Applied Analysis Preliminary Examination, Format/Grading, Content Bins and Expectations of Students

 

Format/Grading

The exam will be 8 questions split into two parts with questions coming from the syllabus that is aligned with the content bins discussed below.

The first part of the exam will have 4 questions, one from each of the content bins. Problems in this part of the exam are generally more direct and self-contained within each of the content bins. Students should answer all questions in this part of the exam.

The second part of the exam will have 4 questions covering more advanced material or more integrated material within or across the content bins. Students are required to choose 2 of the 4 questions to answer in this part of the exam.

The grading of the exam and determination of pass/fail is based upon student responses for both parts of the exam. Solutions (proofs, examples/counterexamples, etc.) are graded on both correctness of the mathematical argument and correct writing. Extraneous material provided by the student that is not relevant to a solution negatively impacts the assessment of the solution. Progress towards the problem as stated is required for partial credit; solutions of a similar related or a partial problem are considered not relevant. Incorrect or imprecise notation, or lack of proper mathematical proof writing negatively impacts the assessment of the solution.

Content Bins

While textbooks and courses may differ somewhat between years when this course is offered, the general content is as follows, based on Rudin’s Principles of Mathematical Analysis, McGraw-Hill, 3rd edition, 1976, for reference:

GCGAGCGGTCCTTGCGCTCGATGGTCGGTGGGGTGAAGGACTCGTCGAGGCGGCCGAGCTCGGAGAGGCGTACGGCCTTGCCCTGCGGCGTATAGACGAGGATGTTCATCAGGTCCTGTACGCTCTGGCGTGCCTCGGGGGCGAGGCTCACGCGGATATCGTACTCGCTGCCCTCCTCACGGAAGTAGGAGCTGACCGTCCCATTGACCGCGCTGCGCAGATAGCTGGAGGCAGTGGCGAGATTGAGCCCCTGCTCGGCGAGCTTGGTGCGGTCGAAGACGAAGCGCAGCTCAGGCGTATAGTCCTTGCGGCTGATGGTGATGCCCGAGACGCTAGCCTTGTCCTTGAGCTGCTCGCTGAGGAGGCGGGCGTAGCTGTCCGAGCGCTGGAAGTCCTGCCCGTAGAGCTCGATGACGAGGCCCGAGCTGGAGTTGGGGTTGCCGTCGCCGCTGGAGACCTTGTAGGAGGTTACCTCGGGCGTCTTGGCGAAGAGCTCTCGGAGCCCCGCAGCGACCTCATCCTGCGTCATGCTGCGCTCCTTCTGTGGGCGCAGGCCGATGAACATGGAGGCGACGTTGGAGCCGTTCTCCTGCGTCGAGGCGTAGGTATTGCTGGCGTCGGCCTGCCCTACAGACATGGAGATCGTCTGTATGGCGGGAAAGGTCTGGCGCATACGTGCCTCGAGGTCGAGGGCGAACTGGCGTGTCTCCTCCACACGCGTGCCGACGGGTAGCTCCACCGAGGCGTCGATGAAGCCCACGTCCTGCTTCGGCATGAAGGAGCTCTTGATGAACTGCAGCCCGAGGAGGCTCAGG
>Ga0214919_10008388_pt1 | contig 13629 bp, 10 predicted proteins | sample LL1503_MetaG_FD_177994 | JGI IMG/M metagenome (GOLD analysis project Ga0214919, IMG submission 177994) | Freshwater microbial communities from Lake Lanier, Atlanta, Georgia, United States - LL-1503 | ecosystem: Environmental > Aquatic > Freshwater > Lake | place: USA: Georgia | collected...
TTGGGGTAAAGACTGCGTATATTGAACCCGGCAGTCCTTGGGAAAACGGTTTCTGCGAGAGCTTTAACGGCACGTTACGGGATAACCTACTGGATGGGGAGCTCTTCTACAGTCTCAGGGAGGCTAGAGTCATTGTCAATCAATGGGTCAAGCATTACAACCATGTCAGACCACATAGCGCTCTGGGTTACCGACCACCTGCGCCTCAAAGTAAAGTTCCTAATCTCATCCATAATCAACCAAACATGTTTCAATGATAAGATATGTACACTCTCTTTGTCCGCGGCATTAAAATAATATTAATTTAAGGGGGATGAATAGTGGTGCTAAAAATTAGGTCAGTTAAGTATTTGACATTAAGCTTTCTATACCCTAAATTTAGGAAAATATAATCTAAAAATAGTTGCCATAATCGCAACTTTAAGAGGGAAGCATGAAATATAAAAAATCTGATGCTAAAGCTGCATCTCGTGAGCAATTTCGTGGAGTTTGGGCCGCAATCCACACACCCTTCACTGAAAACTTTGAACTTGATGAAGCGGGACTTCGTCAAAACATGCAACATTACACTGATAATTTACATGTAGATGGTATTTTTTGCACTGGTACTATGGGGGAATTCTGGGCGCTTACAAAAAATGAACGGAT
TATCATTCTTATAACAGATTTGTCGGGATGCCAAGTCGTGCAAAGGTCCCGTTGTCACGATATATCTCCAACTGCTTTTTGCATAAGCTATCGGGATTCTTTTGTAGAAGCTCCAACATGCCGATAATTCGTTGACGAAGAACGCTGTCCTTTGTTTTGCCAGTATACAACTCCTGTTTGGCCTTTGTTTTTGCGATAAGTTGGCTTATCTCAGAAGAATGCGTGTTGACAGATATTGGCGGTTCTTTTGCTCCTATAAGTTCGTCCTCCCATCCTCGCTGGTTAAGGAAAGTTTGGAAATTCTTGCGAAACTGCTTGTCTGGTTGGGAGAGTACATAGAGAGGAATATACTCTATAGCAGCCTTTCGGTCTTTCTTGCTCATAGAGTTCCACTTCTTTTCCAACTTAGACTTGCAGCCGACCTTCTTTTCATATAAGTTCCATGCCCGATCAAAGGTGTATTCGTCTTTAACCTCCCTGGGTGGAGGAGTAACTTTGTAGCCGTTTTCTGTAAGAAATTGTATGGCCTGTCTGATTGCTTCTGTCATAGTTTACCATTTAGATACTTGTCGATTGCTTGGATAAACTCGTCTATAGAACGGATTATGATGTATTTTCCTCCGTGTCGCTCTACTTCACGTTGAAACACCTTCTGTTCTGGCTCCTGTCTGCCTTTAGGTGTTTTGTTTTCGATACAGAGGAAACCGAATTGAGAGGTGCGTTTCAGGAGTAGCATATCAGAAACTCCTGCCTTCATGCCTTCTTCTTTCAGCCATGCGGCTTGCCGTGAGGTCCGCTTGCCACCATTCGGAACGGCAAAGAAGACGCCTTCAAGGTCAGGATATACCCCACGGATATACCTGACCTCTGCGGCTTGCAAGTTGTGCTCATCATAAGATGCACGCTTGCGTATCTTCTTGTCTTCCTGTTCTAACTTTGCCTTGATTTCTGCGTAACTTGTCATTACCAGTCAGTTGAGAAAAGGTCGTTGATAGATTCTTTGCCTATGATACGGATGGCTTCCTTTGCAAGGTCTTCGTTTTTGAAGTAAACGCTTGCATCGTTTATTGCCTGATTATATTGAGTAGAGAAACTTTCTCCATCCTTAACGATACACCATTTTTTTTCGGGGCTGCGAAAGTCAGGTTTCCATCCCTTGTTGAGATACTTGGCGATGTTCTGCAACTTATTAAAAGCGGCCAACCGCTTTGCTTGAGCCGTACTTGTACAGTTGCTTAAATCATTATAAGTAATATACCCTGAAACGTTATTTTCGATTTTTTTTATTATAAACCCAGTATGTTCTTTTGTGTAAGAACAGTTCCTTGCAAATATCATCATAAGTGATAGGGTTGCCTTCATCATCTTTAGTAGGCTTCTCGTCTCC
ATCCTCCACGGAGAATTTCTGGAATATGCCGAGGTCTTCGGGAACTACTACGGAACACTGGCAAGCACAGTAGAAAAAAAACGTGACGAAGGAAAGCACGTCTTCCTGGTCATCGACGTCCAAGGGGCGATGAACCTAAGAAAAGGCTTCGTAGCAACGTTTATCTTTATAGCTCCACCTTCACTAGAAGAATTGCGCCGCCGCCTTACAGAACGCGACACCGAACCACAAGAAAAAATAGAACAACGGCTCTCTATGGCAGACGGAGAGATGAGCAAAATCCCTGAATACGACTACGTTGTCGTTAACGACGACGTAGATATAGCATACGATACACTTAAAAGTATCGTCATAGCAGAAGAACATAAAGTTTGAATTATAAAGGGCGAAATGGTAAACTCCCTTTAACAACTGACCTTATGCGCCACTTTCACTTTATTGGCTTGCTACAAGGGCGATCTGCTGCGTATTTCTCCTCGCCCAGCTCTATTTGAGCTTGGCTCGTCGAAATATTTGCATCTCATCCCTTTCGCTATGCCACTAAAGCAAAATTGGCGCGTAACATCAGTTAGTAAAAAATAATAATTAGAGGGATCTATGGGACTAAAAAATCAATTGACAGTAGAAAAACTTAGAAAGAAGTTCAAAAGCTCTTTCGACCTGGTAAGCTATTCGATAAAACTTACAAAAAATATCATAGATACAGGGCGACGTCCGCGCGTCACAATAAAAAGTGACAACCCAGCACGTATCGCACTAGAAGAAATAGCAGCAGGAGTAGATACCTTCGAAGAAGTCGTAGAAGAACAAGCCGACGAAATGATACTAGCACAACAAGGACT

1. Real and complex numbers, infimum, supremum: Rudin 1.1-1.20, 1.23-1.38, Ch. 1 exercises 1-5, 8-18.

    Metric spaces and real line topology: Rudin 2.1-2.42, 2.45-2.47, Ch. 2 exercises 1-16, 19-27

  2. Continuous functions in metric spaces and on reals: Rudin 4.1-4.19, 4.25-4.33, Ch. 4 exercises 1-

    6, 8-18, 20-25.

  3. Complete and compact metric space, numerical sequences and series, upper and lower limits,

    power series: Rudin 3.1-3.49, 8.1-8.3, Ch. 3 exercises 1-11, 20, 21, 23-25, Ch. 8 exercises 1-3 Continuity and derivatives of functions of real variable, mean value theorem: Rudin 5.1-5.11, Ch. 5 exercises 1-6
    Riemann Integration: Rudin 6.1-6.10, 6.12, Ch. 6 exercises 1-5.

  4. Sequences and series of functions, uniform convergence and switching limits, Arzèla-Ascoli theorem, Stone-Weierstrass theorem: Rudin 7.1-7.26, Ch. 7 exercises 1-9, 11, 15-20, 24

General expectations of students

Students should be able to write clear, correct, and concise proofs based on definitions and to use standard techniques where applicable. Students should be able to prove standard results in each of the content bins. Students should also be able to provide simple, straightforward counterexamples to false statements (e.g., by the removal of a necessary condition in a standard result), and students are expected to justify their counterexamples.

Students should be able to solve problems involving both abstract metric spaces and canonical examples of metric spaces including Rn (with Euclidean metrics), C ([a,b]) (with sup-norm or integral metrics), and the discrete metric. Students should also be able to solve problems involving mappings between metric spaces and use calculus concepts as necessary and where applicable.